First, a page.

James: Yeah, this time we recorded at Studio 91. We were recommended the studio by our friends in Only Son and it was the perfect studio for us. We’ve worked with a few different studios and producers in our time and they’ve all been fantastic. But it was definitely a journey to get to Studio 91 and to be working with Sam. He knew exactly what we wanted, like one of the examples we gave for who we wanted to sound like was Fickle Friends and he just ‘I did their first EP’ so we knew we were in good hands. We were there for three days and the songs just came out exactly as we imagined them.

Jack: Yeah, I think it had been about six months since we had recorded a song, it was nice to give ourselves more time and really dig deep to make tracks that we were truly going to be proud of and get the most out of our time there.

James: What we’ve always said about this track is that it’s how we’ve always wanted to sound, so that’s just perfect.

Is there any plans for a debut EP or more singles from you in the near future?

Jack: I think the way we prefer to release our tracks is as singles as opposed to a full EP.  I feel like sometimes you can minimise how good/successful a song can be if it’s the third track on a three track EP. Especially being an unsigned band, the chances are that it may get overlooked.

James: Yeah definitely, I think we only ever want to release music that we’re 100% confident and proud of, so I feel like releasing them as a stream of singles just helps for each track to get the attention that we feel they deserve. Jack: Exactly. But yeah, there’s definitely more material on the way.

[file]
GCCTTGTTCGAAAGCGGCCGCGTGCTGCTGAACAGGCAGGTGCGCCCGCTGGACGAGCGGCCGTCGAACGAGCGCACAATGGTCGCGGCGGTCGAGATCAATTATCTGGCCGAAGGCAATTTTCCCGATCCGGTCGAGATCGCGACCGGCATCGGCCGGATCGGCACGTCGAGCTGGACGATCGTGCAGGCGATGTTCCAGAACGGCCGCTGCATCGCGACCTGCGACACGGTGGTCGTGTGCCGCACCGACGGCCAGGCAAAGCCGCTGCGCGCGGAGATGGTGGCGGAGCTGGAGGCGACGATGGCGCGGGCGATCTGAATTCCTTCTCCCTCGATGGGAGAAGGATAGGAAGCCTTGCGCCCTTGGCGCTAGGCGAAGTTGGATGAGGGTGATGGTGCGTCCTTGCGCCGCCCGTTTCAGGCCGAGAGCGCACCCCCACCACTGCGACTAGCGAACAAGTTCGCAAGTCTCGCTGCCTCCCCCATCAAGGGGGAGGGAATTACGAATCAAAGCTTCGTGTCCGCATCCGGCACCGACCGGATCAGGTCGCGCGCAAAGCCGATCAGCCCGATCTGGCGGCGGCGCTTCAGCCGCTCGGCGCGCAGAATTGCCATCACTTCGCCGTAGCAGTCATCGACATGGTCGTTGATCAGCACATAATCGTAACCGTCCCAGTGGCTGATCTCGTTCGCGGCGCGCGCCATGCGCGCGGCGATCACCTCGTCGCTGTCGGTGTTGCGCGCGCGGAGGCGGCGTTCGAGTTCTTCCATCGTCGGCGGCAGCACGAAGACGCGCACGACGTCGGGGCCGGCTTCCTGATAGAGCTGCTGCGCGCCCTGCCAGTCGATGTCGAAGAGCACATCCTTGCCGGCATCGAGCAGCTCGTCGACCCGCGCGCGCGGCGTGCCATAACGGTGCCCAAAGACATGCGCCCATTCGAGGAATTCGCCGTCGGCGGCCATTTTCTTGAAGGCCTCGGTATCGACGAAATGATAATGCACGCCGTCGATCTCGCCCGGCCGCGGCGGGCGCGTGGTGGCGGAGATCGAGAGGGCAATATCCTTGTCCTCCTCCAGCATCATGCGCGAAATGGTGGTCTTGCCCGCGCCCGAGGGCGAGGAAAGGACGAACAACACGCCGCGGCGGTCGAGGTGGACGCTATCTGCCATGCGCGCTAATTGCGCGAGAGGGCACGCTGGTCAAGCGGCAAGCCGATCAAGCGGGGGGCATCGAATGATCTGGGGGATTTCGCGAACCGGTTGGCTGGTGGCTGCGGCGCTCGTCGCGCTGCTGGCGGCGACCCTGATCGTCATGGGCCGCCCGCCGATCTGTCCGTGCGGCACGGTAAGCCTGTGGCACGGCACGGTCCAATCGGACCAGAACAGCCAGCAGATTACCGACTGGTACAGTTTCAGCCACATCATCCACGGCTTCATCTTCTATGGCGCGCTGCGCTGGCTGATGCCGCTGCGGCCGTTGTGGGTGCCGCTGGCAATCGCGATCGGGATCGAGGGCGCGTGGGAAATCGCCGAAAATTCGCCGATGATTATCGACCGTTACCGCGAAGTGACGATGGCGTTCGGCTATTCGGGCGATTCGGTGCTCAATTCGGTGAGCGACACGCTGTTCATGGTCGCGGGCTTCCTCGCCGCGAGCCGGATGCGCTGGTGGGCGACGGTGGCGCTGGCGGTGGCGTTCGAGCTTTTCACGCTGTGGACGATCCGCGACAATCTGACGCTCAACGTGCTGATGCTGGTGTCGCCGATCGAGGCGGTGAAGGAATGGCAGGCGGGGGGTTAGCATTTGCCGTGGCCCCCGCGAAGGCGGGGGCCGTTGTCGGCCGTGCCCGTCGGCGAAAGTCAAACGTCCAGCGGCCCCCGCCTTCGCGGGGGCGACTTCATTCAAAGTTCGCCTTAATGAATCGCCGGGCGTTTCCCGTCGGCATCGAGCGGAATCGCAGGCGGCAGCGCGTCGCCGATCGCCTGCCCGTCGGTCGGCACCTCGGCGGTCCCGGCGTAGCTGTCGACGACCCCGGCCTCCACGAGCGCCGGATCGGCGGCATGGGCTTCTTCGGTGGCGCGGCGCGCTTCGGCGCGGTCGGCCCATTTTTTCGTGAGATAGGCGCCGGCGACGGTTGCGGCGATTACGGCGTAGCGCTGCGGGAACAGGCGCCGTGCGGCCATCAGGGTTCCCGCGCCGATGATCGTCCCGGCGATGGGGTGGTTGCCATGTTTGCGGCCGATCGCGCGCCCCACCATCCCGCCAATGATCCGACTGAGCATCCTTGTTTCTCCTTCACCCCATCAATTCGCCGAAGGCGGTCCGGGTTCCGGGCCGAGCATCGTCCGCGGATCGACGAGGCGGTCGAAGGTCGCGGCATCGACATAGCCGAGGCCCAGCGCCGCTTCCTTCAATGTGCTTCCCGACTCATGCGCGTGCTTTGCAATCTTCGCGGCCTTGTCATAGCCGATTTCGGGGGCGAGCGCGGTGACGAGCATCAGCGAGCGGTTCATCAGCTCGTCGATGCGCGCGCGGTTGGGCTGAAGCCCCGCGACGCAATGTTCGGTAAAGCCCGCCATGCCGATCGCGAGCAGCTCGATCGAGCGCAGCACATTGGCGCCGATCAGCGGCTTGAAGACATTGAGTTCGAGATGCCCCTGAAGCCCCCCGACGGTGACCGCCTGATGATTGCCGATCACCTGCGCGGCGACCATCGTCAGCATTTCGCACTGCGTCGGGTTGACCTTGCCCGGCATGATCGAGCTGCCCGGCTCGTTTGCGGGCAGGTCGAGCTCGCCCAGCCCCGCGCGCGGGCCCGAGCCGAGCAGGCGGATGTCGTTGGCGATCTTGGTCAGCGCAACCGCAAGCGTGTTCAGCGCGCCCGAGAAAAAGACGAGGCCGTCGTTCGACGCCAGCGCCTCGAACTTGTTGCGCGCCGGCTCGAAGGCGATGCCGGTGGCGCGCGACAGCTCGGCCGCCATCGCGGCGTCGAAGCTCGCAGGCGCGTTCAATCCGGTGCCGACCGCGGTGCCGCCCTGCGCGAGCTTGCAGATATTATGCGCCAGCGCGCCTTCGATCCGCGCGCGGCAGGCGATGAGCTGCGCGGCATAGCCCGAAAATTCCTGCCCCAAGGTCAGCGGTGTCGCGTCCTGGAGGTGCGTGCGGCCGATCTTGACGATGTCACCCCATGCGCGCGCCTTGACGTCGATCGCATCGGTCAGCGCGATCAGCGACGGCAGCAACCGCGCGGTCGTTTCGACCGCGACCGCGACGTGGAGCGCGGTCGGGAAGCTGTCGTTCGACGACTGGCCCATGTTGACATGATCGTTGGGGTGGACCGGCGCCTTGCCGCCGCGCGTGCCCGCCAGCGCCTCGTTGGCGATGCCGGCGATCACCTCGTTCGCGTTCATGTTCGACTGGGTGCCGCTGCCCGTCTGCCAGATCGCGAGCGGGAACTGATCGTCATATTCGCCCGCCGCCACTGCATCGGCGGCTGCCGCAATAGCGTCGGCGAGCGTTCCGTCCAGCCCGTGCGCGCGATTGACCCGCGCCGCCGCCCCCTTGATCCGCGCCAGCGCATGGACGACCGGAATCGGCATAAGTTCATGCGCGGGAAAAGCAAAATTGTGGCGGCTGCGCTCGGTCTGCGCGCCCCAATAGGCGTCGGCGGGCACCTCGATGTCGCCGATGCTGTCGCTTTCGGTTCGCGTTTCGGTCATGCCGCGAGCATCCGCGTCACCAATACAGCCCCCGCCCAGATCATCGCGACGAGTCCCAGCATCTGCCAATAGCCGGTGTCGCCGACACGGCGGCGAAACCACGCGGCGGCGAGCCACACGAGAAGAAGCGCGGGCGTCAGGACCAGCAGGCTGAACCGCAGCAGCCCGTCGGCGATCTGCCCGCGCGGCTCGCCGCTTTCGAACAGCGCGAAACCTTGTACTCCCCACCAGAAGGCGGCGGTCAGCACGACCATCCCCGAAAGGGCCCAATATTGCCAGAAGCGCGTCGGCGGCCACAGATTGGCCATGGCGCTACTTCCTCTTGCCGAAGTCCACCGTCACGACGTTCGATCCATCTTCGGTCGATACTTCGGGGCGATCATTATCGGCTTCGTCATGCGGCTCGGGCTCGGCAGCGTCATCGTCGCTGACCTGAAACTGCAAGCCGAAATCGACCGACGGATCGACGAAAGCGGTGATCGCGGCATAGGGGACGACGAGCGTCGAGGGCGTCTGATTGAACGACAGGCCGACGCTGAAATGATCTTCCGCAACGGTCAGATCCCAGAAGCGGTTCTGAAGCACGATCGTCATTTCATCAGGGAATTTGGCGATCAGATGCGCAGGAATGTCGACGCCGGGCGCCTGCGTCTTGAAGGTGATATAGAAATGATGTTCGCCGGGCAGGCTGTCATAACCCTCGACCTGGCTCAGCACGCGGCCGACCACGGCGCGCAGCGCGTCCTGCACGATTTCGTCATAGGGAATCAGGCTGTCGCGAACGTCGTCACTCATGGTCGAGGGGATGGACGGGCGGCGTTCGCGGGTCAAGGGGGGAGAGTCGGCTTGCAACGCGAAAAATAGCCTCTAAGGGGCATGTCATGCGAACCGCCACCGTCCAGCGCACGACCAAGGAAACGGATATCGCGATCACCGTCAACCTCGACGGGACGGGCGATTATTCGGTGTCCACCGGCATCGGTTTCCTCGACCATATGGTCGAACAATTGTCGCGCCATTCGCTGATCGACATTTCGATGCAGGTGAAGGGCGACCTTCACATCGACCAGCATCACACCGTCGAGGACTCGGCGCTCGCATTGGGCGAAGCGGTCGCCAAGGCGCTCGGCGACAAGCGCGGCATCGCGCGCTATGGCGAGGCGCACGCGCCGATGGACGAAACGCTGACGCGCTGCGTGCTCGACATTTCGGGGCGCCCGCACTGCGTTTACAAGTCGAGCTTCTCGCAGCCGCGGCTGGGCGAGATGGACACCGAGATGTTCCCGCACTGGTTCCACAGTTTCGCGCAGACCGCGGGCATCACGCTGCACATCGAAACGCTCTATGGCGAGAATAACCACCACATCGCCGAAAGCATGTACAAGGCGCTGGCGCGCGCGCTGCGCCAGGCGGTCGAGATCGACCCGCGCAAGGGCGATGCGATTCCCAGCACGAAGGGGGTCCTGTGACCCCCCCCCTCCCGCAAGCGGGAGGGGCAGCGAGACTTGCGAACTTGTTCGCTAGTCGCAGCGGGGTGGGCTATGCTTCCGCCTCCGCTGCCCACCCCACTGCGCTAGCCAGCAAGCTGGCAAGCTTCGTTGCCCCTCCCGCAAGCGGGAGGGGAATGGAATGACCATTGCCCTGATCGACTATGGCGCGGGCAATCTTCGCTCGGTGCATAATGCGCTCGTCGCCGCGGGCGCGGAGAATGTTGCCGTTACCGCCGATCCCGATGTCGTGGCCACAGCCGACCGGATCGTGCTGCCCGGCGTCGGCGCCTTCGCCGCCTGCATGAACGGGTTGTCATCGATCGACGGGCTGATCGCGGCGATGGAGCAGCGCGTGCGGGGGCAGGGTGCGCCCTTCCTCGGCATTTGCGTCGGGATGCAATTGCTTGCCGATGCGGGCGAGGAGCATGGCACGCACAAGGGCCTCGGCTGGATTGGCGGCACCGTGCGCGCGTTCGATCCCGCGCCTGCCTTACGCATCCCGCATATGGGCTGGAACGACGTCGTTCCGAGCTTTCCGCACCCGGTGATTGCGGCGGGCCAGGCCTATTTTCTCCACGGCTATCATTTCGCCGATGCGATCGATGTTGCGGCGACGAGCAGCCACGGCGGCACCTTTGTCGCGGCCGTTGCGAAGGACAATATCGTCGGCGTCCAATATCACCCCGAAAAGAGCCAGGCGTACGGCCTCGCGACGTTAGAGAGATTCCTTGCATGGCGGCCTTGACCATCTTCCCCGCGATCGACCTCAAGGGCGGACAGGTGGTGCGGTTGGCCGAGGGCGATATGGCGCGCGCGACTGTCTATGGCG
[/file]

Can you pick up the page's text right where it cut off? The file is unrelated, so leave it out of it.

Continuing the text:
Earlier in the interview, we talked about your musical inspirations. Would you say that these bands/ artists also influence your style and fashion as a band?

Jack: For me, I had a moment in 2016 where I basically just stole the fashion and style of a band called The Marmicans. I just completely ripped off their look, right down to the rolled up jeans with white socks, which I now wear with everything. Loud, pastel shirts were also a big thing for me at that time. I’ve kind of developed past that now, but for a while that was a huge aspect of my fashion sense.

James: I’m fairly similar in the sense that I feel like I’ve found something that works for me. The running joke between me and my friends is that I’ve always got to be wearing a black t-shirt with a different coloured shirt over the top. That’s like my uniform. It’s just simple and easy (laughs).

Where would you like to see Rylands Heath in five years time? Are there any specific goals that you would like to achieve?

Jack: Definitely a solo tour without James. Hopefully I will have finally broken away and done my own thing (laughs).

James: I don’t believe any band who are asked that question and don’t say ‘I want to be the biggest band in the world’.

Jack: Like obviously that’s the goal, we’re a pop band. But yeah, if we could be doing this full-time and making a living off of it and playing shows for people, that would be fantastic.

Finally, is there anything you’d like to say to our readers, or any fans that may be reading this?

Jack: Fans?… Hello mum! (laughs). Nah, we’d just like to ask people to check us out. I mean at this point I think all we really want is to be pushing our music to as many new people as possible.

James: Yeah, to be honest we’ve been quite lucky with getting onto a few good Spotify playlists. I’d hate to think what our statistics are like on other streaming sites. But we’re really proud of what we’ve achieved so far and just hope that anyone reading will take the time to give us a listen.

Find out more about Rylands Heath and listen to their music at facebook.com/RylandsHeath